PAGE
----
The end cost
10 May 2004
23 April 2014
28 February 2014
22 August 2013
22 April 2014
2 September 2013
On 4 March 2004, the landmark judgment in Leyland Daf overturned 35 years of law. In so doing, the House of Lords handed a significant victory to floating charge-holders, such as Leyland Daf debenture holder Stichting Ofasec. At the same time, the decision sounds an important note of warning for liquidators. Freshfields Bruckhaus Deringer acted for Stichting Ofasec throughout the proceedings.
Since the case of Barleycorn in 1970, liquidation costs and expenses have been payable out of floating charge assets ahead of the floating charge-holder (naturally, only to the extent that there were insufficient assets in the liquidation itself). The House of Lords held that the Barleycorn decision is wrong: liquidation costs and expenses are not recoverable out of floating charge assets – at least not until the secured debt has been paid in full.
The facts of the case are relatively simple. In March 1992, Leyland Daf Limited granted a mortgage debenture to Stichting Ofasec, a Dutch foundation, to secure money lent to the Leyland Daf group.
The debenture created fixed and floating charges over the assets of Leyland Daf Limited. In early 1993, following the collapse of the Leyland Daf group, Stichting Ofasec appointed administrative receivers under the mortgage debenture. The administrative receivers proceeded to realise the assets comprised in the mortgage debenture.
On 24 July 1996, some three years after the appointment of the administrative receivers, Leyland Daf Limited went into creditors’ voluntary winding-up. As at the date of the House of Lords hearing, the administrative receivers held, from realisations and interest, approximately £72m. The liquidators had realised an amount of approximately £1.5m, but had incurred estimated liquidation costs and expenses of approximately £10m (including corporation tax). The liquidators sought a declaration that their costs and expenses were payable out of the floating charge assets that the receivers were holding, in priority to the debenture holder. The Lords refused (overturning the Court of Appeal).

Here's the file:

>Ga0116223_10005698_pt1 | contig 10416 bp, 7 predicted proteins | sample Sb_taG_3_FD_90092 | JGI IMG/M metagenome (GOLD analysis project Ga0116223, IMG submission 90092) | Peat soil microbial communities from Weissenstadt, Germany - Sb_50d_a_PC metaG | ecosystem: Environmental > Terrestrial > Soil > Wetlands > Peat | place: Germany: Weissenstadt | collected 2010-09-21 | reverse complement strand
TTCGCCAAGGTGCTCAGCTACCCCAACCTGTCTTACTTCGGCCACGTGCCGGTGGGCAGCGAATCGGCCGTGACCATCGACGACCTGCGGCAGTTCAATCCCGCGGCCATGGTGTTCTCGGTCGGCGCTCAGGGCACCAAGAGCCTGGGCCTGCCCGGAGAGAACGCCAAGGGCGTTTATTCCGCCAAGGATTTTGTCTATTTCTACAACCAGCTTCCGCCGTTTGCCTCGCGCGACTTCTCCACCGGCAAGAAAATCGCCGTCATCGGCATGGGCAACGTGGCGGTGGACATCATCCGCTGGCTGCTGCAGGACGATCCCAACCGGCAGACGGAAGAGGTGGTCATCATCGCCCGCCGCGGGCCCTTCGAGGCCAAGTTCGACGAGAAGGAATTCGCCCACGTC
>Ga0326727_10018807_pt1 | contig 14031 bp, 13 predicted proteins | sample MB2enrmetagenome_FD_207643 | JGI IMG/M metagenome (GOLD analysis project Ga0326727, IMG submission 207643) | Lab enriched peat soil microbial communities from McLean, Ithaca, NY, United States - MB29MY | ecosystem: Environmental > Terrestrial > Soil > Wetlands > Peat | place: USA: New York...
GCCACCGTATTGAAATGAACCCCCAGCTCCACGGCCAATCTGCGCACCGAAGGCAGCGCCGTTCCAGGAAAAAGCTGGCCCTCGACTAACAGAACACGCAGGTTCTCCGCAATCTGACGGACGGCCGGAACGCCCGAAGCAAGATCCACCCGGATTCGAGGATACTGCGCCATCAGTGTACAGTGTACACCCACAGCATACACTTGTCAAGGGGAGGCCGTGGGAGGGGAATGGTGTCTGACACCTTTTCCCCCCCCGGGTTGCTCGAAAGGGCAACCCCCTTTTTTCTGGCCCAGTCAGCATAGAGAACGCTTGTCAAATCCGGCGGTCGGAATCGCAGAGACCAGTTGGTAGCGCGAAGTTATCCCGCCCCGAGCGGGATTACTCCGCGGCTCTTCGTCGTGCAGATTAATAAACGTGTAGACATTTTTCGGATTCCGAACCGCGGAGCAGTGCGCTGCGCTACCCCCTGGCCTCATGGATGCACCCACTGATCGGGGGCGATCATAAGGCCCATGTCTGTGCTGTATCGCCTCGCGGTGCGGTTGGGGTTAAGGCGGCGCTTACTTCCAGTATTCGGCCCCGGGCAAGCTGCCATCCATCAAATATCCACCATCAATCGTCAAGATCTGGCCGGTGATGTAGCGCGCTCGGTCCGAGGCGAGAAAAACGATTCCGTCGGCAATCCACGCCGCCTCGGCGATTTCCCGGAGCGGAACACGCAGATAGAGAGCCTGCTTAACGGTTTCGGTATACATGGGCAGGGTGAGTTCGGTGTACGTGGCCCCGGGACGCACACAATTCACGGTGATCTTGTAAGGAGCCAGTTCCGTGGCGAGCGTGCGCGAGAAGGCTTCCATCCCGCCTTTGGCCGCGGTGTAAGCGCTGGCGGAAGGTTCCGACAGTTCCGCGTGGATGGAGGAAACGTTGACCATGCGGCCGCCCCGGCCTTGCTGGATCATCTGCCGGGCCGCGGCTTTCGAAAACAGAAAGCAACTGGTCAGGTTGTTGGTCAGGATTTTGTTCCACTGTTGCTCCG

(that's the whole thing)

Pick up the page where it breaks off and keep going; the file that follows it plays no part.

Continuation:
The Lords’ reasoning was that it was a question of property, not of priorities – the key point being that there are two distinct funds which belong to different parties:
(i) proceeds of the assets subject to a floating charge, which belong to the charge-holder (to the extent of the secured debt) and are administered by the receiver; and
(ii) proceeds of the ‘free’ unsecured assets, which belong to the company and are administered by the liquidator in the winding up – they would include any surplus from the proceeds of the floating charge assets.
Each fund bears its own costs and expenses – ie the liquidator cannot
dip into the floating charge fund simply because there are insufficient assets in the liquidation to pay its costs and expenses. Furthermore, each fund has its own separate order of priorities.
Lord Hoffman stated: “The expenses of the administrative receivership are borne by the debenture-holder’s fund. The expenses of winding up are borne by the company’s fund. The debenture-holder has no interest in the winding-up and the unsecured creditors have no interest in the administrative receivership.”
As the debenture-holder is entitled to the proceeds of realising the secured assets, it is right that it should pay for the costs of their realisation. The debenture-holder’s security should not, however, be subject to the general costs of the winding-up.